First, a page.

Harry Teal quits the saddle at Chepstow after tough battle with the scales
The curtain came down on Harry Teal's brief career at Chepstow on Friday and the conditional spoke of his pride at being able to sign off on his terms after suffering from depression last year.
Teal, who partnered one winner on the Flat and 28 over jumps in Britain, has been forced to quit the saddle because of his weight, which he has faced an on-off battle with during the last few years.
The 23-year-old, son of Lambourn trainer Roger Teal, rode his first winner on his father's Miss Lillie at Lingfield in February 2016 and bowed out after Bob Ford pulled up in the 3m2f handicap chase.
Speaking candidly, he said: "It's just the weight, I'm struggling, and health issues. I need to be healthy and being six foot-three and a jockey doesn't allow you to lead too healthy a lifestyle.
"I had depression at the start of last year from riding and my weight, and the Professional Jockeys Association and Injured Jockeys Fund were brilliant. They got me back on track and I was able to continue riding and went counselling every week."
Grateful for the help he received, Teal added: "The support was heartwarming and I can't thank everyone enough because without them I probably would have stopped last year and not had a very good experience finishing. I wouldn't have enjoyed it and would have gone sour to it, but I've come back and enjoyed it, even pulling up like today.
"It's my passion and I think I needed to go through the depression to make me realise how much I loved it.
"Mick Fitzgerald was brilliant through it, as were a lot of other support networks in and out of racing, which I'm very thankful for."
Teal's last winner came on Bob Ford at Uttoxeter in November, but his most memorable came in the colours of the McNeill family on the Warren Greatrex-trained Keeper Hill in a Pertemps Qualifier on Classic Chase day at Warwick last year.
"I would have wanted a lot more winners, but I'm very happy and feel privileged to have been given the chances," he continued. "I've loved every minute of it and if I could I'd carry on.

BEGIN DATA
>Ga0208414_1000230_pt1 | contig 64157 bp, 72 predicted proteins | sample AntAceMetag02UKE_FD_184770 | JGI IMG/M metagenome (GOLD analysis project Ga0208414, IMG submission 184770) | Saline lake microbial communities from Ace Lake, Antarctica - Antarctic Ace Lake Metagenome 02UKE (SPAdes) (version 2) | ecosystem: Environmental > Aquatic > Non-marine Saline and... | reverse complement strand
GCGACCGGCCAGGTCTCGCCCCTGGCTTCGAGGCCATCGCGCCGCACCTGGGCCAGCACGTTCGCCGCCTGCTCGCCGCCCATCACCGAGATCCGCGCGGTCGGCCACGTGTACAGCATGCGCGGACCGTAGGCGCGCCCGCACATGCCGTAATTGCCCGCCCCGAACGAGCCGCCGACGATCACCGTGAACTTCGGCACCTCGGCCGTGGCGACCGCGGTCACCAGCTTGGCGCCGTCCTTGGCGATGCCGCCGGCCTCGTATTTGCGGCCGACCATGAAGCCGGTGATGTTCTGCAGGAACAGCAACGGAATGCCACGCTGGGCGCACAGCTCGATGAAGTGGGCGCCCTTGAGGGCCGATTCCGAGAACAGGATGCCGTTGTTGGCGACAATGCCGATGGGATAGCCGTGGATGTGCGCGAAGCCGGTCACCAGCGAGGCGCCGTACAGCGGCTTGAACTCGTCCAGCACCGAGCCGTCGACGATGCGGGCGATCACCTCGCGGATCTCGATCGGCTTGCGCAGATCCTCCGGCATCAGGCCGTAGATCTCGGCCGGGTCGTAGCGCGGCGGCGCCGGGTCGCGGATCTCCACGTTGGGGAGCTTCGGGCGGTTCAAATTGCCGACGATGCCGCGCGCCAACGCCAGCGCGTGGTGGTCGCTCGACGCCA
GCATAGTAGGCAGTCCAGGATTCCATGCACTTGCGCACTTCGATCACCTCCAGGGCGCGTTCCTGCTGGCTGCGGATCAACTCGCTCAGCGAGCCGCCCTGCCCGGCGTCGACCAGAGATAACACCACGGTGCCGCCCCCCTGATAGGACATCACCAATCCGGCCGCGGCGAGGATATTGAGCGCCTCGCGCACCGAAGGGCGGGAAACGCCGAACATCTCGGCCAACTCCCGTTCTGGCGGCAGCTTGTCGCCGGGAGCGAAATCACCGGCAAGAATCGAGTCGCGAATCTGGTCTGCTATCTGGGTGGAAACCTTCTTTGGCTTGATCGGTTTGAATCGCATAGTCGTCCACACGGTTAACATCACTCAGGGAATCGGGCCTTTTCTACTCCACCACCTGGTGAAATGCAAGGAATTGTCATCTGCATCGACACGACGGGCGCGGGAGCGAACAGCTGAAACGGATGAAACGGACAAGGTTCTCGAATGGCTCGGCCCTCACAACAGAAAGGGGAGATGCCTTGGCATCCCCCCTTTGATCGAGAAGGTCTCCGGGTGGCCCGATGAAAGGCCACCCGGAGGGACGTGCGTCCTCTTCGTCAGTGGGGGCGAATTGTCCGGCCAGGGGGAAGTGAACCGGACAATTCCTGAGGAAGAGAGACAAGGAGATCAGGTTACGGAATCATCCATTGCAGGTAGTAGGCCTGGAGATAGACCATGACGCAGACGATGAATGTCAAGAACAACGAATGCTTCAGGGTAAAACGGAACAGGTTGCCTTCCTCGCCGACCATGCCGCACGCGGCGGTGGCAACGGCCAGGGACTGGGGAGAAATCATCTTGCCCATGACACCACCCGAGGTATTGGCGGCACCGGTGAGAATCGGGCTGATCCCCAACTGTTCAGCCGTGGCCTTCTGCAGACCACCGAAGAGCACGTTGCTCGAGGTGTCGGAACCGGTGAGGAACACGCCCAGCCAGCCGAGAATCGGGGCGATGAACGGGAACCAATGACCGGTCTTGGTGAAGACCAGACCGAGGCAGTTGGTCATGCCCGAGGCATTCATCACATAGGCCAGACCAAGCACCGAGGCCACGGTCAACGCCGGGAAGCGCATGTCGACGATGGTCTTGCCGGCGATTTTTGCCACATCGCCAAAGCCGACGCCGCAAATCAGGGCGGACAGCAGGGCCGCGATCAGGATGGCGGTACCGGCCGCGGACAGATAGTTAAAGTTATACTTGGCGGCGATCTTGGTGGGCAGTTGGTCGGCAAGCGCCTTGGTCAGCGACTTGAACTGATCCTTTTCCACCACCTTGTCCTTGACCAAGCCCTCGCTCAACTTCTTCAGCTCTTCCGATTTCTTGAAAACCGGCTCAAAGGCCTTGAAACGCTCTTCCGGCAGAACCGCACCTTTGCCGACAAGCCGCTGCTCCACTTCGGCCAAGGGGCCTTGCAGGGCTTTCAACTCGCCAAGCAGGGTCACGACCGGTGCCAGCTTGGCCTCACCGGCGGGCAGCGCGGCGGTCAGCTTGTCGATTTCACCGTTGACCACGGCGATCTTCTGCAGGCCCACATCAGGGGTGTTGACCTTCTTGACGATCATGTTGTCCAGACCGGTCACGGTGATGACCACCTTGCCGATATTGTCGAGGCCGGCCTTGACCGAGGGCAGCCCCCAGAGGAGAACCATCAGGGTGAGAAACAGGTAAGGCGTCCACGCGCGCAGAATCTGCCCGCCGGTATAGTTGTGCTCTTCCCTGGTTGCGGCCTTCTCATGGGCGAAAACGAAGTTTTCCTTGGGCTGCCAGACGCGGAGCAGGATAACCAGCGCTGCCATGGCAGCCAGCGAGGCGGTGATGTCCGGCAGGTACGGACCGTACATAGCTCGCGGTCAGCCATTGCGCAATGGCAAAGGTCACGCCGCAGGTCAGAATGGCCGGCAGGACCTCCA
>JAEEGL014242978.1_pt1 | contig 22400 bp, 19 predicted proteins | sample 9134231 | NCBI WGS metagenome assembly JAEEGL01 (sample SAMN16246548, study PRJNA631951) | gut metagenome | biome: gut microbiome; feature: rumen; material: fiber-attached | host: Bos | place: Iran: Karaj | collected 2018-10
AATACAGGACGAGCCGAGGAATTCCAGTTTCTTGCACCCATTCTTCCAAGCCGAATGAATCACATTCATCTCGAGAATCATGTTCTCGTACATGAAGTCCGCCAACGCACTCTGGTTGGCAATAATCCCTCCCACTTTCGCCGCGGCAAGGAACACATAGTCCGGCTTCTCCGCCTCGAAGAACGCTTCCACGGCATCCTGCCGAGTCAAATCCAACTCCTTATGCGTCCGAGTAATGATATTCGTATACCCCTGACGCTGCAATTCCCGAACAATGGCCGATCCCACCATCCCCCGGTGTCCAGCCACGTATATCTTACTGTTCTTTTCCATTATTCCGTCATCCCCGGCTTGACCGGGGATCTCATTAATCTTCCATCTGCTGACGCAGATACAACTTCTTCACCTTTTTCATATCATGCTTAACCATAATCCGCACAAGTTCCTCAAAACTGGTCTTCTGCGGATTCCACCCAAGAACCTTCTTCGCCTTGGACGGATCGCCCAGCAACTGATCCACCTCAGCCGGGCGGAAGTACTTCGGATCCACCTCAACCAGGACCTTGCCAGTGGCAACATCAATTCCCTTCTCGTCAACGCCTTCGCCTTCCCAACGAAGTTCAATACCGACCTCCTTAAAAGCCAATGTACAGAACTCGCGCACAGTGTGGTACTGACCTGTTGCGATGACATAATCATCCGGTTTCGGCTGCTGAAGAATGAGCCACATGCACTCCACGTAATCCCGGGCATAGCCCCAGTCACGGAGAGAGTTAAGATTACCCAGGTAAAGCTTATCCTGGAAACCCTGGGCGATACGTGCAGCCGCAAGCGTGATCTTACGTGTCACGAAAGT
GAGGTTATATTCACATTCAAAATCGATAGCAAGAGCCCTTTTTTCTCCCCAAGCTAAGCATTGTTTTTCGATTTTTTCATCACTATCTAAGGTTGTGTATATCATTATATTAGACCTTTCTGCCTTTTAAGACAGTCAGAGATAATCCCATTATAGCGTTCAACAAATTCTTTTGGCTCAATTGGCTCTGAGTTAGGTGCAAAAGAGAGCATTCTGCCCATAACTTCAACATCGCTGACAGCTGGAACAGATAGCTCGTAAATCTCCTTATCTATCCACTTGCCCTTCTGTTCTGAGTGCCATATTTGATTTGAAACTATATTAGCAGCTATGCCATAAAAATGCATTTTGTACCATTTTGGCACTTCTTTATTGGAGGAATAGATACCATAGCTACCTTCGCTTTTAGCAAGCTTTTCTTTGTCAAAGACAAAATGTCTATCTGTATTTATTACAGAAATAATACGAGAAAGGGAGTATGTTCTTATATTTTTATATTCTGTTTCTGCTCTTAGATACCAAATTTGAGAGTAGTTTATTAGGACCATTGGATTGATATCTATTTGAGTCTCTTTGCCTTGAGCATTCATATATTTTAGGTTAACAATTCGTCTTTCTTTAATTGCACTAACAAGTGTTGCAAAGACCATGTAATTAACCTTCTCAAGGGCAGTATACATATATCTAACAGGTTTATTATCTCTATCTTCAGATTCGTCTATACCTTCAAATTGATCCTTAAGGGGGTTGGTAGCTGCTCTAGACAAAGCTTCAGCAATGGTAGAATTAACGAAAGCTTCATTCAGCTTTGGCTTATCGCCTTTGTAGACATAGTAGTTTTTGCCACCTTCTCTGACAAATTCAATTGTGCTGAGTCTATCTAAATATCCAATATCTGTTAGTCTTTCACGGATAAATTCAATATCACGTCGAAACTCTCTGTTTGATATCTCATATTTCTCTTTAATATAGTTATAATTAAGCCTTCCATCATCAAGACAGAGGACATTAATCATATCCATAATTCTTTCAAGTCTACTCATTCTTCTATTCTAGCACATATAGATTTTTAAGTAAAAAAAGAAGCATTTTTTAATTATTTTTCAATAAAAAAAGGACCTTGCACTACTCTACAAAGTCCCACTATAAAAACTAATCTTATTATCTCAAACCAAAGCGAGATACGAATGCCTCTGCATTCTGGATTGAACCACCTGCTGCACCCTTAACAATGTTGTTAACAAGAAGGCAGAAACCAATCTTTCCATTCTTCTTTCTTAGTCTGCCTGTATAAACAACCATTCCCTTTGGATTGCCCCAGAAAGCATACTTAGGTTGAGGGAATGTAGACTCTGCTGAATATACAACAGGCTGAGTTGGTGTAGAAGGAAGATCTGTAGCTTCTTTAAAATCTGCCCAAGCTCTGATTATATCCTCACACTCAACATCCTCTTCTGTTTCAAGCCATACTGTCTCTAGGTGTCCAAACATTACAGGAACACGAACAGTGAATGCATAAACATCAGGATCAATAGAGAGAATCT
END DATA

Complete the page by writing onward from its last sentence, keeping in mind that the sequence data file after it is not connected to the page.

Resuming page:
"Keeper Hill has to be the highlight. He provided me with my biggest winner, which was on ITV, but I've enjoyed so much else. Bob Ford, for instance, and running around these tracks and winning on him at Uttoxeter – I adore him and smile from ear to ear when I get on him. I've pulled up there, but thoroughly enjoyed riding him.
"I'd tell any youngster to make the most of it because it will be the best job you ever do. You've got to work hard and I didn't get it easy, but I got some rewards and I'm delighted to be going out with nearly 30 winners."
Teal's next job will be assisting his father, who in December expanded his training operation by moving to Windsor House – the yard Nicky Henderson started his career from in 1978. There is hope it could house a Classic contender in Kenzai Warrior, the Horris Hill winner who can be backed at 33-1 for the Qipco 2,000 Guineas.
"As one door closes, another one opens," added Teal. "Dad is ready for an assistant trainer. It wasn't my first plan – I'll admit that – but it seems the right one.
"He's doubled in horses and had a brilliant season in 2018 with Tip Two Win finishing second in the 2,000 Guineas and backed that up last term with his best ever campaign, while he's got a serious contender for the Guineas again. It seems the right time to do it."
More immediately, Teal was looking forward to something tasty to eat and not worrying about the scales, saying: "I'll definitely take the missus out for a well-earned dinner as she's been there through thick and thin and seen me at my worst."
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